The quality of the ingredients

I prepare my own cured meats. I have a room with special lighting to grow friarelli greens,” Emanuele Mongillo told us. He is the Campania soul of Balzi Rossi (a satellite of the historic restaurant in Ventimiglia), the restaurant won our maximum score of Tre Forchette. His is a creative cucina. His sensibility about pasta is noteworthy, although the ambiance is that of a Russian night club – gaudy is an understatement. We tasted an outstanding tuna tartare on tomato gelatin, bread and celery root chips, spaghetti with crab on broccoli and lime puree. The quality of the ingredients was uncompromising, the plates decorated elegantly, and the kitchen staff was all Italian. A new Italian raw bar serves carpaccio and tartare. Dessert was an excellent babà.

Nino Graziano, the pioneering Italian chef abroad

How has Italian restaurant food evolved in Moscow? We asked Nino Graziano, who has been in Moscow for 13 years and is one of the pioneering Italian chefs abroad. His restaurant, Semifreddo – resident chef Luca Verdolini – was awarded Due Forchette. “When I first came to Moscow, the most complex Italian dish was pasta with cherry tomatoes and basil. Now the level of Italian cucina here, as in the rest of the world, has gone way up. The credit goes to the many chefs who have publicized and used top quality products. All around the world there are very talented young chefs who completely dedicate themselves to Italian cucina.” Among the Russians’ favorite dishes, he mentioned filleted fish and a clear preference for dried pasta over fresh. But the effects of the embargo persist. “Very few new Italian restaurants are opening compared to the past. Now two or three a year, a twentieth compared to before. Georgian, Panasian, and many examples of fusion restaurants are popping up,” he concluded.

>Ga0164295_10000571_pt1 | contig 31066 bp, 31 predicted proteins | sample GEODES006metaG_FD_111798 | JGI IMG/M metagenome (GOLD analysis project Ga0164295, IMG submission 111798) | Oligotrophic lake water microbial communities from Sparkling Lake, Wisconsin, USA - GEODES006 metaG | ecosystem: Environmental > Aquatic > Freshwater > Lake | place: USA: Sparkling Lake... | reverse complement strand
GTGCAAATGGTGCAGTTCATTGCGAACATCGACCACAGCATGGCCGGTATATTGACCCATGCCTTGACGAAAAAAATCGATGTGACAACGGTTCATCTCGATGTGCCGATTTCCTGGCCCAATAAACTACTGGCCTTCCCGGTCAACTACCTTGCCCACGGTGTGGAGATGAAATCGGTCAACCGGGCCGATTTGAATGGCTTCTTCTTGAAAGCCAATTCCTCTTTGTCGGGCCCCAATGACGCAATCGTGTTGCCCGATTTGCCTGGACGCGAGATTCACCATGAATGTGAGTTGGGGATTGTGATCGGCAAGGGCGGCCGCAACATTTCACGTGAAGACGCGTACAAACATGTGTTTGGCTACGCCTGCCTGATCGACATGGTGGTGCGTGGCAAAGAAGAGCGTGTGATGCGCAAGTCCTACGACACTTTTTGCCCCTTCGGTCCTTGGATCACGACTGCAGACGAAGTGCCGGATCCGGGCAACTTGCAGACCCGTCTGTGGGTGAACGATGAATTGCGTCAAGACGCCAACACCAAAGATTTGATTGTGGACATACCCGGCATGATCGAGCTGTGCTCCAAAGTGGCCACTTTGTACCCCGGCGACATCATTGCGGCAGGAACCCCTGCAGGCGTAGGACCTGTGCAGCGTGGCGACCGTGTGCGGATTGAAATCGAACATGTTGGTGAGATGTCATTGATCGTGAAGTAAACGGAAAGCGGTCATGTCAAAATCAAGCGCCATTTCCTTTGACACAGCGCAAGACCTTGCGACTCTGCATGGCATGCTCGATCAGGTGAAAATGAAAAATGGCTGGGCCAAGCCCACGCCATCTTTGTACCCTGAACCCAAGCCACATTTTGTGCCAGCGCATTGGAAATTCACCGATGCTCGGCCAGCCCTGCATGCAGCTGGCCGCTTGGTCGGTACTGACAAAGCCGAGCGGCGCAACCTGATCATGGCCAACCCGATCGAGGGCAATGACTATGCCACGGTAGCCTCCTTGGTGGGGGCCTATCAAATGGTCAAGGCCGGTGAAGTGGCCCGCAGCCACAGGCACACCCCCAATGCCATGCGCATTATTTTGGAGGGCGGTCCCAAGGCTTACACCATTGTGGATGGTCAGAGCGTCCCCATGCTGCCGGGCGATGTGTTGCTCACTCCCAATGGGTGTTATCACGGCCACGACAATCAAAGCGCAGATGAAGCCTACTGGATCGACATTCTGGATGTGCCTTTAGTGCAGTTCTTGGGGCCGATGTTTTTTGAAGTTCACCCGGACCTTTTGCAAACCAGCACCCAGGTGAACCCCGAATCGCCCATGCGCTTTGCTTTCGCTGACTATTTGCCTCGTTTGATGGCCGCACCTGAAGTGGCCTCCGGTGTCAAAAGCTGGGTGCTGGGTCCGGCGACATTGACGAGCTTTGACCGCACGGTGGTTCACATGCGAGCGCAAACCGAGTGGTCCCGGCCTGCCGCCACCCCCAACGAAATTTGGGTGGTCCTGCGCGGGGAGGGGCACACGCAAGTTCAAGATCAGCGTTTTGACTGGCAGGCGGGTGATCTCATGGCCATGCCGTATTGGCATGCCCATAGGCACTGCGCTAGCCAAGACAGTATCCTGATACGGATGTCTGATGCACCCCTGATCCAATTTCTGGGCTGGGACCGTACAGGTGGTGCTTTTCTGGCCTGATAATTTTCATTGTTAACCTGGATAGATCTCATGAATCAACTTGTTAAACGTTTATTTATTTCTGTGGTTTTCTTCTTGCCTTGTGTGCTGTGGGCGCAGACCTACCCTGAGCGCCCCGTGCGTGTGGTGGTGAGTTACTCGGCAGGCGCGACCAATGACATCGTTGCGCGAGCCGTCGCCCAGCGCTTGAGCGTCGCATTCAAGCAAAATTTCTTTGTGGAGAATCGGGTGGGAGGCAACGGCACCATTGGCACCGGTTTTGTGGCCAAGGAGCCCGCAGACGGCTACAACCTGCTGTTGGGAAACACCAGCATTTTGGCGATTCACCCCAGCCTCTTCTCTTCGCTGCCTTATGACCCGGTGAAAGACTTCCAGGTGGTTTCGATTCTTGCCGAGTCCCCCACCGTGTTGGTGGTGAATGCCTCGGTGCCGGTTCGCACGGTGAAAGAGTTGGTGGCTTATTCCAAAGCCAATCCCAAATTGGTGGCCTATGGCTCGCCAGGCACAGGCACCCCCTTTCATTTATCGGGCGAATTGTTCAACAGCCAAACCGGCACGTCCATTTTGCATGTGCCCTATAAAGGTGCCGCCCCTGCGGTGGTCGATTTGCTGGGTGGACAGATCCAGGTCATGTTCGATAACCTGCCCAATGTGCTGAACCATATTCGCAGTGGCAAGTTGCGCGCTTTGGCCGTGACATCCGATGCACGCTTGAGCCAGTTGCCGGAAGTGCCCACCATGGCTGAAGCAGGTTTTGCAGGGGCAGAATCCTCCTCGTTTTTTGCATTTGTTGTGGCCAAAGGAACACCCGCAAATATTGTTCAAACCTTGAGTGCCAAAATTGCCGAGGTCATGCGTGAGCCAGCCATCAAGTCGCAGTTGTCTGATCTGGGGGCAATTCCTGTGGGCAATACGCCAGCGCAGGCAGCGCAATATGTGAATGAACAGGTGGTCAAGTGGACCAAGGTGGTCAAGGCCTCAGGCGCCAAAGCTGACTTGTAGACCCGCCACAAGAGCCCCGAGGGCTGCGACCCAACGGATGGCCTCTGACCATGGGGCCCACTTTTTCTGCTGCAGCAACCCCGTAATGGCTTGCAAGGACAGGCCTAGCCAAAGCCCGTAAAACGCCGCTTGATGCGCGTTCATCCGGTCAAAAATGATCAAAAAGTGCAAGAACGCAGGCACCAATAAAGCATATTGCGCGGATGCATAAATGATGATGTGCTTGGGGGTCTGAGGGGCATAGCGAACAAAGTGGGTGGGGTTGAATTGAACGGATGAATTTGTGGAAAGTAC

Russian economy

Syr, the historic restaurant of Mirko Zago, a chef from Val d’Aosta, and Scrocchiarella, a new opening that focuses on pizza by the slice, complete the picture of the recipients of our guide’s awards. After two very difficult years, the Russian economy has revved up, and with it, Italian exports. In the first eight months of 2017, Italian agricultural exports to Russia grew 30%, while wine increased 45% in value (138 million euros), led by spumante, according to the data from Roberto Cafiero in the ICE office in Moscow. The food embargo is operative until December 31, 2018. Forbidden imports include meat, fish, fruit, vegetables and dairy products.

Prosecco leads sales of Italian wine

Prosecco DOC was once more the subject of a seminar in which seven wineries selected by the Consorzio di Tutela participated. The sparkling wines of this denomination powered increased Italian wine sales in Russia, with Prosecco imports up 55% in value in the first 8 months of 2017. During the tasting, with producers and winery representatives present, various themes emerged. Above all, the demand is for reduced sweetness, even in a market where soft sparkling wines were always extremely popular. “They come to the counter asking for Brut, a clear change from the past,” said Giovanni Iaconis from the organic winery, Jara.